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Ring and commutative ring

  1. Oct 17, 2008 #1
    1. The problem statement, all variables and given/known data
    Let R be a ring. If any x in R satisfies xx=x, prove that R is a commutative ring.
    [1 is not necessarily in R in the definition of ring according to this particular book]


    2. Relevant equations



    3. The attempt at a solution
    I made some attempts but failed. I have ab=aabb=abab. However, a(ab-ba)b=0 does not implies ab-ba=0, since cancellation law does not necessarily hold...
    Any hint? I fail to draw any conclusion more than just ab=aabb=abab....
     
  2. jcsd
  3. Oct 17, 2008 #2

    cristo

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    I'm a bit rusty on this sort of thing, but haven't you shown that R is commutative? If you've got aabb=abab, then can't you just multiply on the left with a-1 and on the right with b-1, giving ab=ba?


    Edit: Probably ignore that: rings don't necessarily have multiplicative inverses, do they?
     
  4. Oct 17, 2008 #3

    morphism

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    Nope.

    Instead I'd first show that 2=0 in this ring. Then I'd think about how one would run into something that looks like ab-ba (=ab+ba) -- and especially something that involves squares.
     
  5. Oct 17, 2008 #4
    1, I make no progress...
    2, since 1 is not required to be in the ring according to the definition of ring in this book ...perhaps, 2=0 is not necessarily be true, as it is proved (perhaps?) by 2=1+1 and is therefore in R. and 2=2*1=2*(2-1)=2*2-2*1=2-2=0
    Okay, now I find something weird...is it proper to write xx+x=x(x+1) if 1 is not in R? I'm getting more confused:confused: I'll check the book later.
    3, perhaps it is ok for me to assume 1 is in R. We will see whether and how 1 is used in a proof that works.
    4, I make no progress.....
     
  6. Oct 20, 2008 #5
    Anyone?
     
  7. Oct 21, 2008 #6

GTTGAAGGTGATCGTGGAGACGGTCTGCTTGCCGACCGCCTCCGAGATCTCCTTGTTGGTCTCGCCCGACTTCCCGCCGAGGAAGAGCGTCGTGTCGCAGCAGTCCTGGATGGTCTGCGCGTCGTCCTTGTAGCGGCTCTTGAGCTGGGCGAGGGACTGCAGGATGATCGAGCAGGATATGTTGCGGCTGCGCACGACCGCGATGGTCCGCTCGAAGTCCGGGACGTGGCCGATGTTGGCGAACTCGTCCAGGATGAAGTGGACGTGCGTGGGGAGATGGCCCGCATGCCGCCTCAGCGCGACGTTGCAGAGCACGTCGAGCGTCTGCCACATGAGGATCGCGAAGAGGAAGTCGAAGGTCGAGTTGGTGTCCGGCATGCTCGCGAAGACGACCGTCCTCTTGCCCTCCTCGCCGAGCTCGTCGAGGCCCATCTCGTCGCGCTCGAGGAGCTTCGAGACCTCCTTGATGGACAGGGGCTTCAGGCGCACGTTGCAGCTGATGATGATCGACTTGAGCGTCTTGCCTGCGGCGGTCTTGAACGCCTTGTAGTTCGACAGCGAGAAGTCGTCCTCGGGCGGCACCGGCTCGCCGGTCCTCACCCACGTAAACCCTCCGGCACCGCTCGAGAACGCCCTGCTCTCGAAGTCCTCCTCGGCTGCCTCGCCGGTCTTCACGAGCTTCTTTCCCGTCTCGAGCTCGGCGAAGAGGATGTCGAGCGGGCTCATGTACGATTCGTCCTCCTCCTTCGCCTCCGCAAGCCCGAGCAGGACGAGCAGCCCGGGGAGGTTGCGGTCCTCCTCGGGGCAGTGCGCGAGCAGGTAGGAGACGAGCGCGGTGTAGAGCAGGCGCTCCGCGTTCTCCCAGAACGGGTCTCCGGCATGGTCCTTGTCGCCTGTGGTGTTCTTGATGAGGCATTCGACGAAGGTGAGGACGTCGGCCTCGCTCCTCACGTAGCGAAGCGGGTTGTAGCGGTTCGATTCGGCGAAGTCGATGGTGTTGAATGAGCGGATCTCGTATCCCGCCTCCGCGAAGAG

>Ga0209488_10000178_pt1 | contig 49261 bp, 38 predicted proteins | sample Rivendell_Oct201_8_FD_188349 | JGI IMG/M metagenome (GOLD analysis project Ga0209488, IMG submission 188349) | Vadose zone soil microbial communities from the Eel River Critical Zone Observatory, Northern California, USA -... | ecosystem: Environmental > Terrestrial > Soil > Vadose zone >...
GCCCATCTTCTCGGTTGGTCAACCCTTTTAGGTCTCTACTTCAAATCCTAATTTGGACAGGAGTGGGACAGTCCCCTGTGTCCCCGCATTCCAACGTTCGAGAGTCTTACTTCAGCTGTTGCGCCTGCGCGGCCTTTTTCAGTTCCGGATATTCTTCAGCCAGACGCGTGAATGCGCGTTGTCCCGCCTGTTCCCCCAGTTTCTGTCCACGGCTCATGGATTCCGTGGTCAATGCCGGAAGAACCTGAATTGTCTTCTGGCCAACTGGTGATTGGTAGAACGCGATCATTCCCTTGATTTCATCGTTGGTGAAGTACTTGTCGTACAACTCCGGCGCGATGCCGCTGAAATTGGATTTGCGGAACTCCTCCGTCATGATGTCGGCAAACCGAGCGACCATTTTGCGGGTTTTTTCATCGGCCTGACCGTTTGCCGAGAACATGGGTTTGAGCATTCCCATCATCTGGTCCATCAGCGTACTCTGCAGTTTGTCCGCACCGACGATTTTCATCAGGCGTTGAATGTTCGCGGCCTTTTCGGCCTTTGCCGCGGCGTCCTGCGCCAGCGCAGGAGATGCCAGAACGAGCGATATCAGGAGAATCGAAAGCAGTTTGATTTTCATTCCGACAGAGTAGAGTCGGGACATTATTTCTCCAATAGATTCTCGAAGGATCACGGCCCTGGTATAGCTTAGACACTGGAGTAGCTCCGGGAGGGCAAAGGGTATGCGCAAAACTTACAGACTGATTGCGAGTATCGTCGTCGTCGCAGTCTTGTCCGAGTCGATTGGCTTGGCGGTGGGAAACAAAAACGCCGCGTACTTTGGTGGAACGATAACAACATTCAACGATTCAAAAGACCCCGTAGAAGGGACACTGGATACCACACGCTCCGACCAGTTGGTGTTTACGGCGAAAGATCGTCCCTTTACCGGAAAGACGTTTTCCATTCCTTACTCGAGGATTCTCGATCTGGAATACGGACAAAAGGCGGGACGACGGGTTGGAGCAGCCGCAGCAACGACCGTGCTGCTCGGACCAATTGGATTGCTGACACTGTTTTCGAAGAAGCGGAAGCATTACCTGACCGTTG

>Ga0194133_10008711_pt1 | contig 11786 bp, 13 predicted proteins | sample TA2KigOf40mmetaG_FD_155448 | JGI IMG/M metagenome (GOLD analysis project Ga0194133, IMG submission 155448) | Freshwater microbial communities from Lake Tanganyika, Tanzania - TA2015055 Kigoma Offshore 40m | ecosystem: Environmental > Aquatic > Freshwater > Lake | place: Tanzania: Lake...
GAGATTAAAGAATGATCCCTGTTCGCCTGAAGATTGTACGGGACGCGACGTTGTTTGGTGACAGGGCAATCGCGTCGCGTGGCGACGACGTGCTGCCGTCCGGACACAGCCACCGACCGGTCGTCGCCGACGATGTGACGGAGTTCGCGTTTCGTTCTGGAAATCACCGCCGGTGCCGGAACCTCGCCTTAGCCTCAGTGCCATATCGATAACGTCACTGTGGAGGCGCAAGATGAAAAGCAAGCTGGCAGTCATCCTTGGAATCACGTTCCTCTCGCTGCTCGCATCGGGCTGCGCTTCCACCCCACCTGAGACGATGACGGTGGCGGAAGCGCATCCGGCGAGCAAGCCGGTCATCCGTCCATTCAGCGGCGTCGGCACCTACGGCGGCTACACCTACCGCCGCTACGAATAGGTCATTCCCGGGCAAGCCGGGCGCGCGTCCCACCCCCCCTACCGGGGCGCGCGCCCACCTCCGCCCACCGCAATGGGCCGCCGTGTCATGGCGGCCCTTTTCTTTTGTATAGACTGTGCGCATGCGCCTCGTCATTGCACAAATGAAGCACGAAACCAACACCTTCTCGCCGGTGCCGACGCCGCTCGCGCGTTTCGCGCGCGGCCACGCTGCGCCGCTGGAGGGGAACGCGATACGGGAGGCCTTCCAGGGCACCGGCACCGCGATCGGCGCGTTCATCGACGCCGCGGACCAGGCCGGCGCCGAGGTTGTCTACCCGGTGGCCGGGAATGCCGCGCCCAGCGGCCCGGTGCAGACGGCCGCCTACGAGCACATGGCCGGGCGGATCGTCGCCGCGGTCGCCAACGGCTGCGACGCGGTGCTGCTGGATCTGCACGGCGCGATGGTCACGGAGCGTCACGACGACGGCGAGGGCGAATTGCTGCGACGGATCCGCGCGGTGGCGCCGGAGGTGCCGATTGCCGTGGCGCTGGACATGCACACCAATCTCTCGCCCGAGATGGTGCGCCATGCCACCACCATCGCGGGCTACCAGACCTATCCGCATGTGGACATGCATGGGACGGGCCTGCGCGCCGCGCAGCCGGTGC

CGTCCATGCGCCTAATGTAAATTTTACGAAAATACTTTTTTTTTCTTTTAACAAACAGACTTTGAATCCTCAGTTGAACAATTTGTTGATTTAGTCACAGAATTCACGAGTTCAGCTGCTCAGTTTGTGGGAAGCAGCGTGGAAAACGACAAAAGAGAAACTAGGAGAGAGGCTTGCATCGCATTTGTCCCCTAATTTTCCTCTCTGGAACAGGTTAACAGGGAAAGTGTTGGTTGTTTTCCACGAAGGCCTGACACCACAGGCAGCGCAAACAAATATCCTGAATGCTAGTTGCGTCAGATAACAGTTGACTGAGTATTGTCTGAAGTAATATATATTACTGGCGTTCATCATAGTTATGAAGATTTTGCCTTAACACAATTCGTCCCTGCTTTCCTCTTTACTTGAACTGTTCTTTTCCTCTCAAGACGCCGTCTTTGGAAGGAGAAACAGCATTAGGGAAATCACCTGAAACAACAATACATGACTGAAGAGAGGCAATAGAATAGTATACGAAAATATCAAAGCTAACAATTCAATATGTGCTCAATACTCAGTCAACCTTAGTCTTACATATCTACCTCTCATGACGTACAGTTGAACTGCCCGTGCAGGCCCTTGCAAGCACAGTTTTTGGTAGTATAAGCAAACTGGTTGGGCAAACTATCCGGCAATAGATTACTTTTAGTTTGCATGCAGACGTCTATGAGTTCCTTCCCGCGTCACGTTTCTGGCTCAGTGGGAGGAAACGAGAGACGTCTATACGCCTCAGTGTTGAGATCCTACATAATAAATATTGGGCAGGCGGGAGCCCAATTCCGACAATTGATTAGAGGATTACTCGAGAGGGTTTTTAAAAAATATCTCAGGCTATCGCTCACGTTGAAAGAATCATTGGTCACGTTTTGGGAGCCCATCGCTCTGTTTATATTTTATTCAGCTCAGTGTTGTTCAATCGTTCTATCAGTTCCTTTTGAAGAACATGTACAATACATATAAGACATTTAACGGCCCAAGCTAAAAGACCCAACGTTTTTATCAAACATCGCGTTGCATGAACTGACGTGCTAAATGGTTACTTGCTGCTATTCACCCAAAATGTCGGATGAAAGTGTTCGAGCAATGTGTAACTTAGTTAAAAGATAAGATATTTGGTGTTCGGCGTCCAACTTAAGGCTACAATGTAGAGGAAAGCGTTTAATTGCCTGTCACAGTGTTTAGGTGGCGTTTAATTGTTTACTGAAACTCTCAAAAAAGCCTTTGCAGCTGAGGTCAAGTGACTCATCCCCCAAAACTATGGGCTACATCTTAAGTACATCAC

morphism

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    We don't need 1 to be in R.

    (1) By considering (x+y)^2, prove that xy+yx=0.
    (2) Then prove that xy+xy=0.

    Now here's a challenge for you: can you find a (nonzero) ring R without 1 such that x^2=x for all x in R?
     
  8. Oct 22, 2008 #7
    Here's what I thought:
    R, {3k|k is integers} mod 6, is such a commutative ring without '1' in it. And we have 3*3=3, 0*0=0.
    however, it seems that 3 really acts as 1 in this ring, since 3*3=3 and 3*0=0. So it is not a ring without 1...but I've no idea how to get a ring without a real 1 at the moment...

    BTW, I have one thing to clarify...If 1 is required in the definition of ring, should the subring inherit the same 1 from its original ring? I guess no. If yes, it would cause something strange...but I'm not quite sure about it right now..

    back to the topic..could you give me hint to find a ring without 1 such that xx=x?

    Thanks for all the help...
     
    Last edited: Oct 22, 2008
  9. Oct 27, 2008 #8

    morphism

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    Sorry for the late reply. I forgot about this thread!

    I guess we're discussing this in your other thread.

    Take the power set of some set S. Define A+B to be symmetric difference of A and B, and define AB to be the intersection of A and B. Verify that S is a ring and that AA=A for all A in S. S does have a '1' though - what is it?

    Can you use this example to come up with a ring without 1 such that xx=x?

    Or how about taking an infinite direct sum of copies of Z_2?
     
  10. Oct 28, 2008 #9
    I've been thinking about The Boolean ring defined on S (since it is one of the few rings with the property xx=x that I know). However, if S is well defined, it seems that S is always the 1...
    I'll be thinking on this carefully later, and will raise another thread if I encounter problems. Thanks very much:)
     
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